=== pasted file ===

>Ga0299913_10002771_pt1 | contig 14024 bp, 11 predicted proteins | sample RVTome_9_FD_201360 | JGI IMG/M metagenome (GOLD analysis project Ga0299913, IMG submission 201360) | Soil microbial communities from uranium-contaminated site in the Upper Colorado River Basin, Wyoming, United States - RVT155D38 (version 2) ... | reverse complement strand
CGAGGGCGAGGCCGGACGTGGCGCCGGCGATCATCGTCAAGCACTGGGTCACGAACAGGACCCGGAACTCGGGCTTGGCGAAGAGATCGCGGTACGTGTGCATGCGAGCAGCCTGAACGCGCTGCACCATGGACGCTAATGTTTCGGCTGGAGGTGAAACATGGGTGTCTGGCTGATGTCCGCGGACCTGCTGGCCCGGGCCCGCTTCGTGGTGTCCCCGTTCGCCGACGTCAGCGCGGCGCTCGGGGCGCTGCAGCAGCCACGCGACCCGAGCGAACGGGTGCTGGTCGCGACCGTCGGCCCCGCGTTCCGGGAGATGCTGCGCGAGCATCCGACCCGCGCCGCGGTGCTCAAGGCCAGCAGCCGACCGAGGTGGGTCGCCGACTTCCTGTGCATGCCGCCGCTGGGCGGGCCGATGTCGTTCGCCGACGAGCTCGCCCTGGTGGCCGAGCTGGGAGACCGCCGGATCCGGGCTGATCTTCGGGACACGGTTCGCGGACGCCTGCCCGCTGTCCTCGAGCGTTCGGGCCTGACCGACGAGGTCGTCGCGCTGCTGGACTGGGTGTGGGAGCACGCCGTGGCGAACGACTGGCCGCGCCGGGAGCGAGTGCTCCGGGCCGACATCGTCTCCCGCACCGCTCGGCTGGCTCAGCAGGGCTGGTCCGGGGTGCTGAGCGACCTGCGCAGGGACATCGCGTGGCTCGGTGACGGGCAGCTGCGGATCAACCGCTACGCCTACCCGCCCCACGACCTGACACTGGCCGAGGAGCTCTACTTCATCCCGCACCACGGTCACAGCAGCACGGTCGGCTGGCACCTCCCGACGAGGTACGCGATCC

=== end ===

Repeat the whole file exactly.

>Ga0299913_10002771_pt1 | contig 14024 bp, 11 predicted proteins | sample RVTome_9_FD_201360 | JGI IMG/M metagenome (GOLD analysis project Ga0299913, IMG submission 201360) | Soil microbial communities from uranium-contaminated site in the Upper Colorado River Basin, Wyoming, United States - RVT155D38 (version 2) ... | reverse complement strand
CGAGGGCGAGGCCGGACGTGGCGCCGGCGATCATCGTCAAGCACTGGGTCACGAACAGGACCCGGAACTCGGGCTTGGCGAAGAGATCGCGGTACGTGTGCATGCGAGCAGCCTGAACGCGCTGCACCATGGACGCTAATGTTTCGGCTGGAGGTGAAACATGGGTGTCTGGCTGATGTCCGCGGACCTGCTGGCCCGGGCCCGCTTCGTGGTGTCCCCGTTCGCCGACGTCAGCGCGGCGCTCGGGGCGCTGCAGCAGCCACGCGACCCGAGCGAACGGGTGCTGGTCGCGACCGTCGGCCCCGCGTTCCGGGAGATGCTGCGCGAGCATCCGACCCGCGCCGCGGTGCTCAAGGCCAGCAGCCGACCGAGGTGGGTCGCCGACTTCCTGTGCATGCCGCCGCTGGGCGGGCCGATGTCGTTCGCCGACGAGCTCGCCCTGGTGGCCGAGCTGGGAGACCGCCGGATCCGGGCTGATCTTCGGGACACGGTTCGCGGACGCCTGCCCGCTGTCCTCGAGCGTTCGGGCCTGACCGACGAGGTCGTCGCGCTGCTGGACTGGGTGTGGGAGCACGCCGTGGCGAACGACTGGCCGCGCCGGGAGCGAGTGCTCCGGGCCGACATCGTCTCCCGCACCGCTCGGCTGGCTCAGCAGGGCTGGTCCGGGGTGCTGAGCGACCTGCGCAGGGACATCGCGTGGCTCGGTGACGGGCAGCTGCGGATCAACCGCTACGCCTACCCGCCCCACGACCTGACACTGGCCGAGGAGCTCTACTTCATCCCGCACCACGGTCACAGCAGCACGGTCGGCTGGCACCTCCCGACGAGGTACGCGATCC